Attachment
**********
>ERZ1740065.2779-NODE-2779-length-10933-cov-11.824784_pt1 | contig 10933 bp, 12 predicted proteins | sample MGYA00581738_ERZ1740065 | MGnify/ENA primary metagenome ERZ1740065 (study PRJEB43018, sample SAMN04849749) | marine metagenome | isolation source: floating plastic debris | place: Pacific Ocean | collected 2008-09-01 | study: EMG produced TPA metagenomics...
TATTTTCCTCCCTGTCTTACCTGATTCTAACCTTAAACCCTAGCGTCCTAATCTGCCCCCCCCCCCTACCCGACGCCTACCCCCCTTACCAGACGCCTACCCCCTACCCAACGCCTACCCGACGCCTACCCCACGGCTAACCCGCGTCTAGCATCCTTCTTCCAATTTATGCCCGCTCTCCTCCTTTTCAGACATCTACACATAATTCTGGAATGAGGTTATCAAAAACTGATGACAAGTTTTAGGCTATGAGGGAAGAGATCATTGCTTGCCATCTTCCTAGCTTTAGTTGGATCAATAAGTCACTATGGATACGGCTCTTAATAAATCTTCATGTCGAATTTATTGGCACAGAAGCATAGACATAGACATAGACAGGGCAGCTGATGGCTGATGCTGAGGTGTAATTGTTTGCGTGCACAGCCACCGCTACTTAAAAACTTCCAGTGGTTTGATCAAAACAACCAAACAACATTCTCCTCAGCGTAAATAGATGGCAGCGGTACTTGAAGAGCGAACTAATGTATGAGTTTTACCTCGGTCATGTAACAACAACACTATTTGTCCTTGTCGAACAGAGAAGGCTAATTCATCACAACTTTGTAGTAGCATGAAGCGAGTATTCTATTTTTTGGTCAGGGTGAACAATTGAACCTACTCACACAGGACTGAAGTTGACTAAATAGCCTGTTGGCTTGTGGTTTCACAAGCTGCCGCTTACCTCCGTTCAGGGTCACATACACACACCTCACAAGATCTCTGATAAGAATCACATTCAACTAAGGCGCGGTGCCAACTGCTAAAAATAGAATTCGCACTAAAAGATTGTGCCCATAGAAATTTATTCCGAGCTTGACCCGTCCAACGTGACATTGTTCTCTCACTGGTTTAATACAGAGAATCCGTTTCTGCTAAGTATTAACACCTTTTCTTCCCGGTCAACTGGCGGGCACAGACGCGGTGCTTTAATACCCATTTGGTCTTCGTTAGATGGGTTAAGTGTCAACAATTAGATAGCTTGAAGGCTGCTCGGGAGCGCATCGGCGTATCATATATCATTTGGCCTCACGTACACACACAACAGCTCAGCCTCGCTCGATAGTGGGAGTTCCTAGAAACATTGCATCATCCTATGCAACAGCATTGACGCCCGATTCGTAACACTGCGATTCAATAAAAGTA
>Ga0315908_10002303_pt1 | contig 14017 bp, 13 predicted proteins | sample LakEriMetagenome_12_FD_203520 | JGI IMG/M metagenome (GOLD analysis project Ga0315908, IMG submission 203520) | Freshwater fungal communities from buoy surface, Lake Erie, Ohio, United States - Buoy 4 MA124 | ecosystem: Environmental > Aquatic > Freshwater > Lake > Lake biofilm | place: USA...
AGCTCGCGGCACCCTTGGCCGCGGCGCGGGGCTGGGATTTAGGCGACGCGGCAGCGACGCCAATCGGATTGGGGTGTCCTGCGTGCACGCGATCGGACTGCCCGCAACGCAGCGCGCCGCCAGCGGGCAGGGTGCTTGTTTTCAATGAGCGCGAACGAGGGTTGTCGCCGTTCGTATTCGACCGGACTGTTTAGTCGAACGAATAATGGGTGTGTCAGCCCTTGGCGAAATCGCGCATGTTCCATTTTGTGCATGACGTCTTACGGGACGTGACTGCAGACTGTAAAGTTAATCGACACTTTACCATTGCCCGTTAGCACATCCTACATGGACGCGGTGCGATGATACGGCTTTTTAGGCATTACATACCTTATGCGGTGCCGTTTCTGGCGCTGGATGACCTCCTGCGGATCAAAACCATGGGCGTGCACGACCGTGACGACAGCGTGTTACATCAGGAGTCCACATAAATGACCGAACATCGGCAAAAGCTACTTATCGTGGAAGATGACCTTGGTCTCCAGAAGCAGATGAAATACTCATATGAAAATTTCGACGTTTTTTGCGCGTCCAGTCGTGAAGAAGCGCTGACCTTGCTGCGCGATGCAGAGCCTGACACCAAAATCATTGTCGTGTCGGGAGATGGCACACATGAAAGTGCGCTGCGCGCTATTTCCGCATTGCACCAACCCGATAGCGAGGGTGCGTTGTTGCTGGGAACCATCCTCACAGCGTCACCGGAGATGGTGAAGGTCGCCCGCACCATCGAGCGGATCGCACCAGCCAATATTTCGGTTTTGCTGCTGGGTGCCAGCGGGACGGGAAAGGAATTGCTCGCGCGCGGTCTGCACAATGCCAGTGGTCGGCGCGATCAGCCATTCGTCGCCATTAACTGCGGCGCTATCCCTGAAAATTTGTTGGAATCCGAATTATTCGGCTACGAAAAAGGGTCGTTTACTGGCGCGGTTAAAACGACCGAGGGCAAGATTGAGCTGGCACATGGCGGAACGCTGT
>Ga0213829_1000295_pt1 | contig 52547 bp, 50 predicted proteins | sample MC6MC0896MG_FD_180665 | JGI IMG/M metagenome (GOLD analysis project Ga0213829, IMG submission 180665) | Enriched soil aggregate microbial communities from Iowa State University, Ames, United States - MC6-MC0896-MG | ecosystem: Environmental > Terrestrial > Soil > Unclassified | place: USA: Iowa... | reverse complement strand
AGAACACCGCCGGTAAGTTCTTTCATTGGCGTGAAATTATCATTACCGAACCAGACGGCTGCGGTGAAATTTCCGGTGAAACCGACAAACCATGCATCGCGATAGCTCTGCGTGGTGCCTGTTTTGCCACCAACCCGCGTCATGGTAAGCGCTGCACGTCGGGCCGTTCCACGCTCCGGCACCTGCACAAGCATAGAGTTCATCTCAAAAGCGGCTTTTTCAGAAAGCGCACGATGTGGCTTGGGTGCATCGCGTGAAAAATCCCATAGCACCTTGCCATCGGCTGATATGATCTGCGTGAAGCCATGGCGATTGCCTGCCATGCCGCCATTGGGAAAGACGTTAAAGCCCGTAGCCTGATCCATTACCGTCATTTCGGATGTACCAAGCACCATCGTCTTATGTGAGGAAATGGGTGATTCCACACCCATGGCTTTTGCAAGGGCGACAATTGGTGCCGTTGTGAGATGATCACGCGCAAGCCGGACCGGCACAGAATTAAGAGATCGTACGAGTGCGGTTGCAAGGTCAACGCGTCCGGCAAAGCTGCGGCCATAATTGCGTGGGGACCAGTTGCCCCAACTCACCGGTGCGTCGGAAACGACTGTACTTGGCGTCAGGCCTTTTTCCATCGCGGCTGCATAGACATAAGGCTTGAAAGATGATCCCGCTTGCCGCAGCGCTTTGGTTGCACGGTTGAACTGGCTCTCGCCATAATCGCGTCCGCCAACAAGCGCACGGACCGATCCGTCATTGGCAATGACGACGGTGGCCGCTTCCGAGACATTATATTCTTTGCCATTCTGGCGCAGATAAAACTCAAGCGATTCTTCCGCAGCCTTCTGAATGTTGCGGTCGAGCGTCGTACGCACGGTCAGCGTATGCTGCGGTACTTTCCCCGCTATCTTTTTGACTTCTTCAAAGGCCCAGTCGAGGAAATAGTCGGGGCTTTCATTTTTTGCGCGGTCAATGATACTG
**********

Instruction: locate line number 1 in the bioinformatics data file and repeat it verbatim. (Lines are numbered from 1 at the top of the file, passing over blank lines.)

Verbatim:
>ERZ1740065.2779-NODE-2779-length-10933-cov-11.824784_pt1 | contig 10933 bp, 12 predicted proteins | sample MGYA00581738_ERZ1740065 | MGnify/ENA primary metagenome ERZ1740065 (study PRJEB43018, sample SAMN04849749) | marine metagenome | isolation source: floating plastic debris | place: Pacific Ocean | collected 2008-09-01 | study: EMG produced TPA metagenomics...